Patch Levels

As the Android Security Bulletins is updated every month, Android-Based operating systems are expected to apply all security fixes before the next bulletin update comes out. Beside extracting the firmware, testing it and shipping it to the end user as described above, the AOSP based system also need to be updated.

This is a particularly challenging thing to do, especially around the time of a new major Android release since there are a lot of changes. Sometimes, newer firmware versions require newer major versions of AOSP, and if the developer takes too long to update their base operating system to the next major AOSP version, they cannot ship firmware updates either, leaving users vulnerable.

This has happened to CalyxOS during the Android 11 to Android 12 transition. It took them 4 months to update to Android 12; and during those 4 months, they could not ship any firmware updates at all, leaving the user vulnerable during that time period.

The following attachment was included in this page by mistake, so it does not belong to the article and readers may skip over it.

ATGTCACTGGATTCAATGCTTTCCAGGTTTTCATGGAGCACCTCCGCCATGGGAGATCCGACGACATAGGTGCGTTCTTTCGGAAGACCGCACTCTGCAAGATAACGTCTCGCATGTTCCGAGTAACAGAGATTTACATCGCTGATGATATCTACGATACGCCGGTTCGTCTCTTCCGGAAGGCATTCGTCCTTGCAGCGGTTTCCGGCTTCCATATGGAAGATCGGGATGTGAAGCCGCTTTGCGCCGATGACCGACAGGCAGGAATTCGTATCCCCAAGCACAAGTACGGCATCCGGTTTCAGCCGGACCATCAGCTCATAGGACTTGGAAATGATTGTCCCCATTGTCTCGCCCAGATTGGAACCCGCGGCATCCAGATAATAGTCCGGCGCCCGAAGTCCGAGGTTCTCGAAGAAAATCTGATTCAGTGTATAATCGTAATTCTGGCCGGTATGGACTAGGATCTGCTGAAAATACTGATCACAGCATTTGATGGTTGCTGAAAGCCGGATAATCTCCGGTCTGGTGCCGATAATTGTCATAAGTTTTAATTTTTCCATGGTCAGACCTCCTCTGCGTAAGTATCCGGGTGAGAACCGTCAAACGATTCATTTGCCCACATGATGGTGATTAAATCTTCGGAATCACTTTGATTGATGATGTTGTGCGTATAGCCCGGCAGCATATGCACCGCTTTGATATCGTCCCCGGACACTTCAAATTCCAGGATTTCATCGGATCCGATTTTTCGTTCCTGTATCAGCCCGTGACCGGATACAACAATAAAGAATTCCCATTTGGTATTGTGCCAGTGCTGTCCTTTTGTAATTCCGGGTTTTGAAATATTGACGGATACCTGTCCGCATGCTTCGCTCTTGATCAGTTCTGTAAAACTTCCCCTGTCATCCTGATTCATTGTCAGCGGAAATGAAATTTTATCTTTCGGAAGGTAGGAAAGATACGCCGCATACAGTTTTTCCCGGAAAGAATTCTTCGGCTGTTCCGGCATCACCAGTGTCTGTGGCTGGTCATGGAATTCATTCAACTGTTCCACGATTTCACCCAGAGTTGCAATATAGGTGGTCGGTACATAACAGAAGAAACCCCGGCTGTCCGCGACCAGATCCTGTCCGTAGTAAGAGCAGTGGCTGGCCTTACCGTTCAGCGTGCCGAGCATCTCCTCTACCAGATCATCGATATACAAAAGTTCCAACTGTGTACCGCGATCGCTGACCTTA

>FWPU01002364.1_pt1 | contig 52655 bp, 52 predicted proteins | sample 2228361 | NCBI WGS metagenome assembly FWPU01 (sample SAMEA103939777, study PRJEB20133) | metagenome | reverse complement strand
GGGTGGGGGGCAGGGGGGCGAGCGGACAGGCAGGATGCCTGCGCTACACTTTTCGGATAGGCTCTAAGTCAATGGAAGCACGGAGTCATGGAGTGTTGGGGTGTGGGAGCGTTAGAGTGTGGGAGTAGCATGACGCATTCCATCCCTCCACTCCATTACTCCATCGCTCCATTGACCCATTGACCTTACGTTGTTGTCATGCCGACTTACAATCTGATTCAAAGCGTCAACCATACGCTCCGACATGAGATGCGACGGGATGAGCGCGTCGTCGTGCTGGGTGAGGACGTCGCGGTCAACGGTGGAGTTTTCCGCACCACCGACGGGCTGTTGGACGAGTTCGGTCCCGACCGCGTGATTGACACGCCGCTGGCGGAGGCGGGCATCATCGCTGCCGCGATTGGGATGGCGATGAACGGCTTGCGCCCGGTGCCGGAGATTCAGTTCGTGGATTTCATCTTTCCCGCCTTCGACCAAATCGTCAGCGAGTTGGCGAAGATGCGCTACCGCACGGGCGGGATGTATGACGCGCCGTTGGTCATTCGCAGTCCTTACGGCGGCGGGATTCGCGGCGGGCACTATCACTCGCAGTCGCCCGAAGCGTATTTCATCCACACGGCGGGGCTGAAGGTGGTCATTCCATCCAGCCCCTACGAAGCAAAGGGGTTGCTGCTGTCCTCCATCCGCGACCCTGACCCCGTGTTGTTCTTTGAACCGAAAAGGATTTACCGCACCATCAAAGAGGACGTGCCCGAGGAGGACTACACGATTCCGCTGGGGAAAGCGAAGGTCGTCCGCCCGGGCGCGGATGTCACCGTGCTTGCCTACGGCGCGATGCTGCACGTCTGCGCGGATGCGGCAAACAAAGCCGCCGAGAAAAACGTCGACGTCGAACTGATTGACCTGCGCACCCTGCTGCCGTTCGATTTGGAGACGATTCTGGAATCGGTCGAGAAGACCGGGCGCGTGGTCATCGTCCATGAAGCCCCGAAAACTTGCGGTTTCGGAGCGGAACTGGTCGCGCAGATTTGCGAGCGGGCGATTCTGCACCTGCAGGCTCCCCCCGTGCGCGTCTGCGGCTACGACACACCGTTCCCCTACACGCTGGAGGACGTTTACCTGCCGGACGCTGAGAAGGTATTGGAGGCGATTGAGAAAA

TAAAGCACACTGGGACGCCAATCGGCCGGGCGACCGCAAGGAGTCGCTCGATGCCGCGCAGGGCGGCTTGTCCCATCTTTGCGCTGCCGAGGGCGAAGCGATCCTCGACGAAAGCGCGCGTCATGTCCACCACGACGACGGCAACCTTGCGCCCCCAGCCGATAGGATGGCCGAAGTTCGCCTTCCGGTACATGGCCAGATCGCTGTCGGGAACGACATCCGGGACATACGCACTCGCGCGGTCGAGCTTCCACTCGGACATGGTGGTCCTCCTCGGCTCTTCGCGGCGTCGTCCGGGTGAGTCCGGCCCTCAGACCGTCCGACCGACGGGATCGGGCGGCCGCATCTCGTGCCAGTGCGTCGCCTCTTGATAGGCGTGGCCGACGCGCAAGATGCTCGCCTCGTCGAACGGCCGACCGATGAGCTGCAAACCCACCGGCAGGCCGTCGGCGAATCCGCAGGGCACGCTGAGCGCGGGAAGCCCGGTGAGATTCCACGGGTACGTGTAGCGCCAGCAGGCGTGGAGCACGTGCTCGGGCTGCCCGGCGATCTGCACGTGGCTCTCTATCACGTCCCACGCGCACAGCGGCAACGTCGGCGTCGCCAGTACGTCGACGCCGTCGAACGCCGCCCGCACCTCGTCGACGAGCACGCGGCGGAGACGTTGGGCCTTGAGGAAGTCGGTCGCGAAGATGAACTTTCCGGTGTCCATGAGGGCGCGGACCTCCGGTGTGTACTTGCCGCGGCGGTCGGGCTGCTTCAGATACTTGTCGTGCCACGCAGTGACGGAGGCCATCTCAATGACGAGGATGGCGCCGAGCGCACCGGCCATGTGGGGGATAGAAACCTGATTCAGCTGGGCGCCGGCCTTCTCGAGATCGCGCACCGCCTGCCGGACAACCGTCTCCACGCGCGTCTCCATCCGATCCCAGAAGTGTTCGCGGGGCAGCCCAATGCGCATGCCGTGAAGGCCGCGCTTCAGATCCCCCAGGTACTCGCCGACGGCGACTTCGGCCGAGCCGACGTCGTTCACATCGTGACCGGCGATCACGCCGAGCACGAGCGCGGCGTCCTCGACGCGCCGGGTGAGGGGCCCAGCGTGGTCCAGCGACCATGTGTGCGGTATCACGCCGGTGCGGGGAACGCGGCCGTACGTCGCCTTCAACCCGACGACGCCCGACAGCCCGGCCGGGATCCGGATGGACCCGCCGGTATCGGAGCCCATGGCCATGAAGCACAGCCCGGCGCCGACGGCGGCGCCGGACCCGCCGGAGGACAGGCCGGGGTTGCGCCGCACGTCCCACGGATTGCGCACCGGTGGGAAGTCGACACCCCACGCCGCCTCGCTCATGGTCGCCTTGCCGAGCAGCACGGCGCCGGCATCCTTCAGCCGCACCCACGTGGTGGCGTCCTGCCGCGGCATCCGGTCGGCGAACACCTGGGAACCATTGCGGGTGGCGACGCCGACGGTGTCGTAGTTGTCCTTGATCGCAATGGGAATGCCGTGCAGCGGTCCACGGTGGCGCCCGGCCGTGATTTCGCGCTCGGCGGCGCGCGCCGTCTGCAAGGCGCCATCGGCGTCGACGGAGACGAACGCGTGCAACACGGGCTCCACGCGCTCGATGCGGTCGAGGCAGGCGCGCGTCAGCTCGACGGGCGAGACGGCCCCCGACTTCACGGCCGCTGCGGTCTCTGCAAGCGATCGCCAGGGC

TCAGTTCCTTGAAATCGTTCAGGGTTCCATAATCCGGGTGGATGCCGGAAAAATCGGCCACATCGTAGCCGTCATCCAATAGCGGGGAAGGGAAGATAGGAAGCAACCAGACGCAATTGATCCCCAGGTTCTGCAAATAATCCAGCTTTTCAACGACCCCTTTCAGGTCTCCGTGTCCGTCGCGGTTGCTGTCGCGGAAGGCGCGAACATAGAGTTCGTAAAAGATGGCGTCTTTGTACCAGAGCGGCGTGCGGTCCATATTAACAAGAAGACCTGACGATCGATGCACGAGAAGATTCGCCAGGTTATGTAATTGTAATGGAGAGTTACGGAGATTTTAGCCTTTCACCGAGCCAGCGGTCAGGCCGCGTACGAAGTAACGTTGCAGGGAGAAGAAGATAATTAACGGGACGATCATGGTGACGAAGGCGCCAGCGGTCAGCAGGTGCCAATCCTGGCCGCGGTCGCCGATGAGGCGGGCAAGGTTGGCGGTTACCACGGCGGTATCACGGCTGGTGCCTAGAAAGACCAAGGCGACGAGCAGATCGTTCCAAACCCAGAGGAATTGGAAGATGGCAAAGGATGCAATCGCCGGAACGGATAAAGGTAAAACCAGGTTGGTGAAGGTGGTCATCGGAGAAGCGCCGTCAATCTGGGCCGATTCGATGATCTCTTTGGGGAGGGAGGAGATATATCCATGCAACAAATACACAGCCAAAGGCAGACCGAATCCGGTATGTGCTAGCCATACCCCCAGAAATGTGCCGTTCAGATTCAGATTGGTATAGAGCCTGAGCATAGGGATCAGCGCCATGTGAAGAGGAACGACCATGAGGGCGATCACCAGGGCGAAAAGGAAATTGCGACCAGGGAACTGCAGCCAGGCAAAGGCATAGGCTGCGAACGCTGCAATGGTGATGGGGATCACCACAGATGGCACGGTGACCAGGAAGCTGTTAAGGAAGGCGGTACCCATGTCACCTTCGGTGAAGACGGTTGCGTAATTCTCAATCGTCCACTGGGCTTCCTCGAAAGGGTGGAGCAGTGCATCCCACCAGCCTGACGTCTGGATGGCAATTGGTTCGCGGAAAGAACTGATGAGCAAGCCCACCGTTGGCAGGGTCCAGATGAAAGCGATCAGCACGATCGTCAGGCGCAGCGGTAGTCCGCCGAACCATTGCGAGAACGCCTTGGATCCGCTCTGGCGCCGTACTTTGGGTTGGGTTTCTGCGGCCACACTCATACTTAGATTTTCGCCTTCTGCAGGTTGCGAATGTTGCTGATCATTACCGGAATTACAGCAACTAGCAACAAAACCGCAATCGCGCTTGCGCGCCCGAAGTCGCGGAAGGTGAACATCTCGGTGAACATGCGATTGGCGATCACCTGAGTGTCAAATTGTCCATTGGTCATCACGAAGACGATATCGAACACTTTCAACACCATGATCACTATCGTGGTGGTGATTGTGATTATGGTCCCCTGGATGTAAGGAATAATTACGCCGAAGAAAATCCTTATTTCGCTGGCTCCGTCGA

It would be much better if you just stick to the stock operating system (which got updated to Android 12 shortly after the AOSP 12 release) instead of using a custom operating system which could not keep up with updates as described.

Chromium Webview Updates

Android comes with a system webview, a component that many apps rely on to use as part of their activity layout. It effectively behaves like a minimal browser, opening random websites with arbitrary code the internet. Thus, it is very important that this component is consistently kept up to dater.

Some Android-based operating systems, including ones like CalyxOS, often fall behind on security updates for this component. Particularly, this has gotten so bad that they actually fell behind for 3 months back in January 2022 and 2 months in June 2022. It is a good indication that these operating systems cannot keep up with security updates and should not be used.